Revisiting “The Beautiful Tree” – III – Home Education
The number of Indians who studied before the modern age was much higher than that number in Europe. Even more than that in a survey in Madras Presidency during 1822-55 it was found that the number of those who were instructed at homes was nearly five times the number of those who were instructed in the schools. This article looks into these figures.Read More
Revisiting “The Beautiful Tree” – II
Contrary to what people believe in a survey in Madras Presidency during 1822-55 it was found that there were 11,575 schools in the Madras Presidency with 1,57,195 students studying in them; the reports of the collectors of various districts also noted that there were in all 1,094 ‘colleges’ or centres of higher learning with 5,431 students studying in them. An important feature that emerged from the survey data was the wide-spread extent of the indigenous system of education, as evidenced by the number of boys who were undergoing instruction.Read More
Revisiting “The Beautiful Tree”: Part 1
In this first part of a series of articles, Dr. Probal Roy Chowdhury discusses the state of indigenous education in India before the British destroyed the system. He is quoting various surveys that were done in the colonial times to put the reality in perspective.Read More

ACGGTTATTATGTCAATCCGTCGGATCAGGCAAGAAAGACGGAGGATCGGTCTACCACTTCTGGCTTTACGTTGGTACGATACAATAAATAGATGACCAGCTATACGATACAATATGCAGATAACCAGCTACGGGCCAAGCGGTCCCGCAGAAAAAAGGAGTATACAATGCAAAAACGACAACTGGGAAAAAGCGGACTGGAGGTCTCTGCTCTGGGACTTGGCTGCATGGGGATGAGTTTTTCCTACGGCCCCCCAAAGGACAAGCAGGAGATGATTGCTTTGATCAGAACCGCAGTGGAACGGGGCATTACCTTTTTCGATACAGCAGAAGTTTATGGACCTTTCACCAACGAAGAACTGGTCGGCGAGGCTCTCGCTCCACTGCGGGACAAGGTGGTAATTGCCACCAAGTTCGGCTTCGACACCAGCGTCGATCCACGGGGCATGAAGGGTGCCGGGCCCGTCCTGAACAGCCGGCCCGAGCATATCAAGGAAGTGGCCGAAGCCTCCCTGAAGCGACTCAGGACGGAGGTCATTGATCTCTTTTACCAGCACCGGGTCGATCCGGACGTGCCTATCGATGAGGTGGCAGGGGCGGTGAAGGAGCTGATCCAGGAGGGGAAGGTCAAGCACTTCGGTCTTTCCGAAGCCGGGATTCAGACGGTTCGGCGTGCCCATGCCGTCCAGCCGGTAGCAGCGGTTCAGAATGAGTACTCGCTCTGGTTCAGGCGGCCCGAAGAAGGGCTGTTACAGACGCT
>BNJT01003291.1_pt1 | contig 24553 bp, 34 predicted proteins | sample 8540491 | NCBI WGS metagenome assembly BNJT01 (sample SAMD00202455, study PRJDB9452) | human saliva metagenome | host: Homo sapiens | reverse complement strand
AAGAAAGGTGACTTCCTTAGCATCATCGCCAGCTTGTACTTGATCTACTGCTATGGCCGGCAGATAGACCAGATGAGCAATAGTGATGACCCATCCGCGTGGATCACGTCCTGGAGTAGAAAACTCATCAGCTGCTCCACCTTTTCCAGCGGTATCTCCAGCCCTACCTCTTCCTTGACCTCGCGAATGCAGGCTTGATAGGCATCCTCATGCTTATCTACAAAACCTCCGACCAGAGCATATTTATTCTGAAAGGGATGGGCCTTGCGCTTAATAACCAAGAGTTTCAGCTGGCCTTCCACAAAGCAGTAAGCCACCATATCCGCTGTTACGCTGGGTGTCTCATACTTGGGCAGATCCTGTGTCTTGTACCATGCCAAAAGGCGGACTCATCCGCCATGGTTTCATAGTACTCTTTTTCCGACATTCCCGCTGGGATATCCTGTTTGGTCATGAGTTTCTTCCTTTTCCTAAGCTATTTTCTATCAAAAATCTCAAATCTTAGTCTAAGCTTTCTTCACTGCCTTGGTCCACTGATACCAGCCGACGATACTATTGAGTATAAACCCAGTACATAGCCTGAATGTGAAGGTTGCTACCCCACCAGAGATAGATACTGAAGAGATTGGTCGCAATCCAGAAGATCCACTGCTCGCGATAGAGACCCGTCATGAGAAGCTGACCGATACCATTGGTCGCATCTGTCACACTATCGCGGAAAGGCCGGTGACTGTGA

Did Schools Charge Fee in 19th Century?
The English education model made it compulsory for all schools to charge a fixed amount of monthly fees. But how did the old traditional schools sustain themselves before the British arrived in India? Read on to find out.Read More
Did Brahmins have Monopoly on Education?
One of the most persistent leftist dogmas regarding Indian society is that Brahmin hegemony was ubiquitous and using their so-called 'favorable position', the Brahmins horribly discriminated against every section of the society. This charge is also laid in the field of education. It is claimed that Brahmins created a monopoly in education and did not let anyone else study, thus ensuring their perpetual servility. In this brilliant but brief article, Dr. Ankur Kakkar counters by producing reports of the British officials who conducted surveys on the state of education as it was prevalent in the 19th century.Read More
Were Indians Uneducated Before the British Arrived?
Because we believe that the British gave us railways, roads, parliamentary democracy and much more, we also tend to believe that the Englishman made us educated and civilised. It is a common belief that before the advent of British colonial rule, most Indians were not very well educated or that education was limited to a few privileged Brahmins. But what do historical records say?Read More